Saturday, January 22, 2011

Pope Makes Stupid Comments; Some People Listen

The Pope and his merry gang are tying themselves in knots again about things they know little of. They are not experts in sex, only in denying that it occurs. Outside of ostentatiously religious circles, sex is just one type of human behavior, it's certainly not an act of gross immorality. It's a highly significant type of human behavior, but it dates back long before Christians decided to prognosticate about it.

If I was sick, suffering from any disease, HIV being just one, I certainly wouldn't ask the Pope's advice on how to live my life, how to avoid transmitting the disease, etc. And if I wanted to avoid HIV, or any other disease, I wouldn't aks the Pope for advice either. Because the advice I would get would be wrong.

Not that the advice you'd get from UNAIDS or many other institutions would be any better. They would all lecture you on sex, safe and unsafe, and they would probably tell you that no sex at all is the best thing. But not having sex will not protect you from HIV, especially in high prevalence countries. And practicing safe sex will not either.

Time after time, research has shown that people who have no sex or no unsafe sex are as likely to be HIV positive as those who have lots of sex or have unsafe sex most of the time. Sometimes, they are even more likely to be HIV positive. The connection between HIV and sex is tenuous.

This is not to say the connection does not exist. Certain kinds of sex are very dangerous, such as anal sex. Certain sexually transmitted infections (STI), very common in some countries (developing and developed), highly transmissable infections, increase the risk of transmitting or of contracting HIV. But the probability of transmission through heterosexual sex is generally low.

True, STIs can be very common in some African countries. But exceptionally high rates of easily treated sexually transmitted diseases is not a sign that people there have lots of sex, or lots of unsafe sex. It is a sign that the health services are in disarray. Many people hardly ever visit a health facility and many of those who do are as likely to be infected with something they don't already have as be cured of something they do have.

In addition to the risk of being infected with HIV and other diseases in hospitals and other health facilities, people even face risks if they go to a hairdresser, a tattoo artist or a pedicurist. UNAIDS and other institutions who are obsessed with others having sex don't want to admit it but these are far more efficient transmitters of HIV than sex.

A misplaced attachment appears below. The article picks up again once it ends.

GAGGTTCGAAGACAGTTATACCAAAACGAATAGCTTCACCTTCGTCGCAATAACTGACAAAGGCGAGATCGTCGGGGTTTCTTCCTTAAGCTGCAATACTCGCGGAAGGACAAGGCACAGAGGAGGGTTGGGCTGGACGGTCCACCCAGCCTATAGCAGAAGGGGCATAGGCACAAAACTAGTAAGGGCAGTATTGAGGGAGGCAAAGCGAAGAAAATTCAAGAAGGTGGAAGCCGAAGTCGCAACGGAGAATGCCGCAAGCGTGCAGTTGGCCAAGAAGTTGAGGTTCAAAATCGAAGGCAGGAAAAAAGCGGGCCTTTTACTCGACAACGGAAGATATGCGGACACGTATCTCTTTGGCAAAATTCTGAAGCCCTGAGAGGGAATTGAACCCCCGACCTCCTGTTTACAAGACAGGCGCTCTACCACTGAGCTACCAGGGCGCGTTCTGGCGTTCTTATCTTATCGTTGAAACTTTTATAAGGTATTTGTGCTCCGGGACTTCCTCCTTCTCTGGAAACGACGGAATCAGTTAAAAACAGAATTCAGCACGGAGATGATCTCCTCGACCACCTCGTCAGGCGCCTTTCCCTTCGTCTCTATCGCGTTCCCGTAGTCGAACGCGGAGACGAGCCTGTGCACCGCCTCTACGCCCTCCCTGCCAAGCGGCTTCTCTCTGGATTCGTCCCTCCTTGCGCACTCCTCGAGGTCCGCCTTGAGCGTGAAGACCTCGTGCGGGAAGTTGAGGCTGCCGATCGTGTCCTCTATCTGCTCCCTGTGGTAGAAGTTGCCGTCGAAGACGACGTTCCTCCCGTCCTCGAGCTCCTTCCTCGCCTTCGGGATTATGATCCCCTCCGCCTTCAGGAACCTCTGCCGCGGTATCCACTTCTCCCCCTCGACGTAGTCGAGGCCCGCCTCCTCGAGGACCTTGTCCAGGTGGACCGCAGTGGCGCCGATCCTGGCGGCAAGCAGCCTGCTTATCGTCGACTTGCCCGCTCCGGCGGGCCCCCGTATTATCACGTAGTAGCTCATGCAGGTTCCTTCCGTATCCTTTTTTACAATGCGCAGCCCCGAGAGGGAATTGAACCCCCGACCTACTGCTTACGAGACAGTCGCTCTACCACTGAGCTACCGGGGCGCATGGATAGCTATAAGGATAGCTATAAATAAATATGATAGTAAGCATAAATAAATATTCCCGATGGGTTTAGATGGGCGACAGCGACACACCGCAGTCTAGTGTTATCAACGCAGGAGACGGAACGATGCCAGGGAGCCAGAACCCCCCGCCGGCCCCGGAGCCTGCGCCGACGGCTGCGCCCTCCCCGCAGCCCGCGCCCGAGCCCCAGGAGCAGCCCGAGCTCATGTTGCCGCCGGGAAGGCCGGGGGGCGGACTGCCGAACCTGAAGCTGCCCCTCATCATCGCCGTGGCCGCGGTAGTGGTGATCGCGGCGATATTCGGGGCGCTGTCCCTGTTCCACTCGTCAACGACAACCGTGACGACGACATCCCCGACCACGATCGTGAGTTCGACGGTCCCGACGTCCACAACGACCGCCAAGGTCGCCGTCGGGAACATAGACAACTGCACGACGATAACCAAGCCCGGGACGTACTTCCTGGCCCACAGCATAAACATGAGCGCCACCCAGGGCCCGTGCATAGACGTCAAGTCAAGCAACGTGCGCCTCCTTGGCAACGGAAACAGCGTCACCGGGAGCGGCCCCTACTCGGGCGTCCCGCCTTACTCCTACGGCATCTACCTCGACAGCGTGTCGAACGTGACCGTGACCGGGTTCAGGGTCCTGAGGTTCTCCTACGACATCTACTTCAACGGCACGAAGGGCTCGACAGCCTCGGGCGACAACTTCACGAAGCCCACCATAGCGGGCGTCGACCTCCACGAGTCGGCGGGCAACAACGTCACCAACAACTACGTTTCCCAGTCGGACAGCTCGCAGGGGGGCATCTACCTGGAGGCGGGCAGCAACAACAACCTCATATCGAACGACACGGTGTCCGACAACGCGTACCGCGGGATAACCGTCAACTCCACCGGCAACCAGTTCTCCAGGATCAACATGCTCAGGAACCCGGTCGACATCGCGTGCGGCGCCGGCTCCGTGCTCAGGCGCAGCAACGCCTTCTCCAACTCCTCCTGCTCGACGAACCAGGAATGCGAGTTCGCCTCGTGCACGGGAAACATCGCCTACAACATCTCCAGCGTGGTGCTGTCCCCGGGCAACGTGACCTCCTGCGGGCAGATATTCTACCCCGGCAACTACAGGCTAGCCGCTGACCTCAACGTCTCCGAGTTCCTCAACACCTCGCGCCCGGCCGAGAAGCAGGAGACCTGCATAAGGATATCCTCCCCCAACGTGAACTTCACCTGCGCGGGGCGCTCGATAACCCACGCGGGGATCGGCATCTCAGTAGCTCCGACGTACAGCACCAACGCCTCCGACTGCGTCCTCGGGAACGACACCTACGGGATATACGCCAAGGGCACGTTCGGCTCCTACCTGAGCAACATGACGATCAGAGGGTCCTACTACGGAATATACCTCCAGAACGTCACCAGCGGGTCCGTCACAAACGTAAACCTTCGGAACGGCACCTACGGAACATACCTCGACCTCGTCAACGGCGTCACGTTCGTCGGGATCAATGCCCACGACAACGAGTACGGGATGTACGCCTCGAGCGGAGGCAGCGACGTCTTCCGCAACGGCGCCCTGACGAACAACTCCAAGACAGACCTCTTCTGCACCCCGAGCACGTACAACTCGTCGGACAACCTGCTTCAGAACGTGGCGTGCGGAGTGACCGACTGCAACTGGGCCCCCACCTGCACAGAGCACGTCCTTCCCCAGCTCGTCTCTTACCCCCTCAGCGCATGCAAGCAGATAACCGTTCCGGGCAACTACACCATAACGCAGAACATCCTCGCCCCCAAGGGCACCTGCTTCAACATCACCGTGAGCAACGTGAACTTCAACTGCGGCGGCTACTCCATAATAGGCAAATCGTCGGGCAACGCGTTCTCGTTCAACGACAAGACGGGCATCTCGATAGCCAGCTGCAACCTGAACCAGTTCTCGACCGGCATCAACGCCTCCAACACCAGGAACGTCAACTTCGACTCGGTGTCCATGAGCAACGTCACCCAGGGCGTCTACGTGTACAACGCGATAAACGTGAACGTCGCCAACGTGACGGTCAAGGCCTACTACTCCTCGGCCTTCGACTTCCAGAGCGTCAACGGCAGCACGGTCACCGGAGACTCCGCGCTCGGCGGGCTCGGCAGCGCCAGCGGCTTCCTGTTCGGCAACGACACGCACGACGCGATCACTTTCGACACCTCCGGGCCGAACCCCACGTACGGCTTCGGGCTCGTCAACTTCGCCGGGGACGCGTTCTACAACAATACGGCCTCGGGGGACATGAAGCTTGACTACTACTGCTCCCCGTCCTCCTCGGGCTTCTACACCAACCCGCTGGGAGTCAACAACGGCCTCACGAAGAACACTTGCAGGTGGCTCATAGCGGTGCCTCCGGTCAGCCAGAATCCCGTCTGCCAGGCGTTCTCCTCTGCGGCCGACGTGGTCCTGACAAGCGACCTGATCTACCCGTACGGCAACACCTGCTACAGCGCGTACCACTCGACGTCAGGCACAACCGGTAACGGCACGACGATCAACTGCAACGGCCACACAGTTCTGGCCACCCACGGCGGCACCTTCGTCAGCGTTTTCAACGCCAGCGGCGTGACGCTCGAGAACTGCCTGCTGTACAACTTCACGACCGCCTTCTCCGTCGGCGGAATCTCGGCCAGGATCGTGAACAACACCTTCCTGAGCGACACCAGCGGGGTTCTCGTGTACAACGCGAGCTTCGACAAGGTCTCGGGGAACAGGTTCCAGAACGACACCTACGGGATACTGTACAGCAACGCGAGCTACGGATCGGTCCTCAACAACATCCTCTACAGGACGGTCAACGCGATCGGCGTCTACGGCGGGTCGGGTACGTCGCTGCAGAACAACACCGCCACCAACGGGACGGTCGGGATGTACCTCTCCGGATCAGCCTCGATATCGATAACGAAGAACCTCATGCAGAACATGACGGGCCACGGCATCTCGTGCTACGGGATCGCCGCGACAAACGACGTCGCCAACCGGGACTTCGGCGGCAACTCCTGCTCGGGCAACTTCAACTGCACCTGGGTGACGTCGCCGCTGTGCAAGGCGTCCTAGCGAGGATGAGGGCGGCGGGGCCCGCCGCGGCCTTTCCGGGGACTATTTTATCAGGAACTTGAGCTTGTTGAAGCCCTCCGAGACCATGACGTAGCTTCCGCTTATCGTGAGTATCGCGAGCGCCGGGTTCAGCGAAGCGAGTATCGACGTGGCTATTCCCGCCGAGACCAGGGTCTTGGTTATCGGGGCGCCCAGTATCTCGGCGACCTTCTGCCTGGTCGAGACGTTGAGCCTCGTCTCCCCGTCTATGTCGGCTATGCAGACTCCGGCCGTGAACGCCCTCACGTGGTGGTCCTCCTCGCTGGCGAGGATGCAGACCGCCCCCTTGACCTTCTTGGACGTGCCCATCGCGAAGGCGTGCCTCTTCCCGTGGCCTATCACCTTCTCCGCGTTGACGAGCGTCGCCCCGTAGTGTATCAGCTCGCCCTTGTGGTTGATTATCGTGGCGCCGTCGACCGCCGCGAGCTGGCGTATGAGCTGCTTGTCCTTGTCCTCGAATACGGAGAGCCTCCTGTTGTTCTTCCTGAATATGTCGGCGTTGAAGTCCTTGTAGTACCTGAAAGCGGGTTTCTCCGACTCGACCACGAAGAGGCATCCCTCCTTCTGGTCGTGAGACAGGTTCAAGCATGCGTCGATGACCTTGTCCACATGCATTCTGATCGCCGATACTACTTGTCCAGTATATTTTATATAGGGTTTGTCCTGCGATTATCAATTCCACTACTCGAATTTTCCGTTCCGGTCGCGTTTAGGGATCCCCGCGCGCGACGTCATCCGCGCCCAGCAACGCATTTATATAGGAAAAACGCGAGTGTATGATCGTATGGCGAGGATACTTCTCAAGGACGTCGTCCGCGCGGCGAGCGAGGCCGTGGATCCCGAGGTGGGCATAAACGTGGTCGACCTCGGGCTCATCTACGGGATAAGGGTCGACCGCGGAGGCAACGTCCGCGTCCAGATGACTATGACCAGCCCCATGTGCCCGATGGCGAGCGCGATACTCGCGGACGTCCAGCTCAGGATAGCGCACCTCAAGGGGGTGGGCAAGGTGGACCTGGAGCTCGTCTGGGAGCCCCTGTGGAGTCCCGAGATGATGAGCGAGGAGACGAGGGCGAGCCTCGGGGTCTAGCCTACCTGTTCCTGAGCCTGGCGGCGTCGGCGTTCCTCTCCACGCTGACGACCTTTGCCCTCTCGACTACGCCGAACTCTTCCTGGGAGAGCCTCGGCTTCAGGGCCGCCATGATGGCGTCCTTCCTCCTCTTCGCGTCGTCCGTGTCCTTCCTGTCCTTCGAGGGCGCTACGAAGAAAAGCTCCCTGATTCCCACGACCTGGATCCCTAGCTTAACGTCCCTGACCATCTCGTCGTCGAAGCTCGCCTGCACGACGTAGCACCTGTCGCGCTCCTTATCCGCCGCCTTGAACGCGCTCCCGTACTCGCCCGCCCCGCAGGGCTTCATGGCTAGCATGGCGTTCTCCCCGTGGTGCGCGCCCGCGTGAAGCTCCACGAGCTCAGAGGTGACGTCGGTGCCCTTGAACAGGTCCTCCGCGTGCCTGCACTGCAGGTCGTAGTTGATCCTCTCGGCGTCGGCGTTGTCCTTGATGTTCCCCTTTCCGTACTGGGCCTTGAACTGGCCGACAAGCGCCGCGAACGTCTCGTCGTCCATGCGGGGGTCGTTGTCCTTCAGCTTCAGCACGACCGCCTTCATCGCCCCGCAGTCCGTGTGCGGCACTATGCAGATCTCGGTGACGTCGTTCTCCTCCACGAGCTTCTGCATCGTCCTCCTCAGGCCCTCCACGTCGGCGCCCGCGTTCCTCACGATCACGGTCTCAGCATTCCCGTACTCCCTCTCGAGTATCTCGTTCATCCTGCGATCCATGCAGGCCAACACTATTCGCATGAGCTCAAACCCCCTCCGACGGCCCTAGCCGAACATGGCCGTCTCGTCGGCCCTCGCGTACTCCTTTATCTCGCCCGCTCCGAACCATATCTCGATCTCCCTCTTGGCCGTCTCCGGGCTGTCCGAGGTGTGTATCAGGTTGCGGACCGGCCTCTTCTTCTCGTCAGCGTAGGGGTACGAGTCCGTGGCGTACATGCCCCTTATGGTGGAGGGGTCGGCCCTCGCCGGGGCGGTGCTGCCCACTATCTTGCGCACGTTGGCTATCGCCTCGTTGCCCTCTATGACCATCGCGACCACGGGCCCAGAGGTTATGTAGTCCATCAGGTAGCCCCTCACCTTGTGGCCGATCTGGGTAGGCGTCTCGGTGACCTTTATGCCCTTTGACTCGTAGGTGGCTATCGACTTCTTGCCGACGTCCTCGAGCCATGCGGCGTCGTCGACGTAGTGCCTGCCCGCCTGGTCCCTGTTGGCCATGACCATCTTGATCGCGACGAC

Tanzania is, according to some figures, roughly divided into three in terms of dominant religious. About one third each are Muslim, Catholic or some kind of non-Catholic Christian. HIV rates are often (though not always) lower among Muslims. But rates are very similar among the other two religions.

Similar remarks apply to Kenya and some other countries. For all their posturing, Christians, Catholic or otherwise, are no less likely to be HIV positive, to suffer from high rates of other STIs, to engage in sexual behavior considered to be unsafe, to circumcise their daughters, to beat their wives and generally indulge things that are considered to be 'unchristian'.

The fact is, many people say the right things, or what they consider to be the right things, but they do just what they want to do. So shouting about whether condoms and contraception are wrong or right, for most people, is hypocritical and potentially dangerous. There is a vast unmet need for contraception among women in developing countries.

These 'Christians' would be better advised to figure out how to change the kinds of behavior that results in some of the worst social and development problems. They could even spend a bit of time considering how to reverse the levels of gender inequality that they have spent centuries building up because that is behind some of the biggest threats that people face, especially women, mothers and girls.

Every time an article like this is published, the irrelevance of Popes, priests and religions are shoved down our throats. But when these people and institutions stand by while others become infected with a debilitating and deadly disease, it's time to tell these overfed fools where to stuff their advice. If I thought the churches had something valid to say about morality, I might listen, but they don't.


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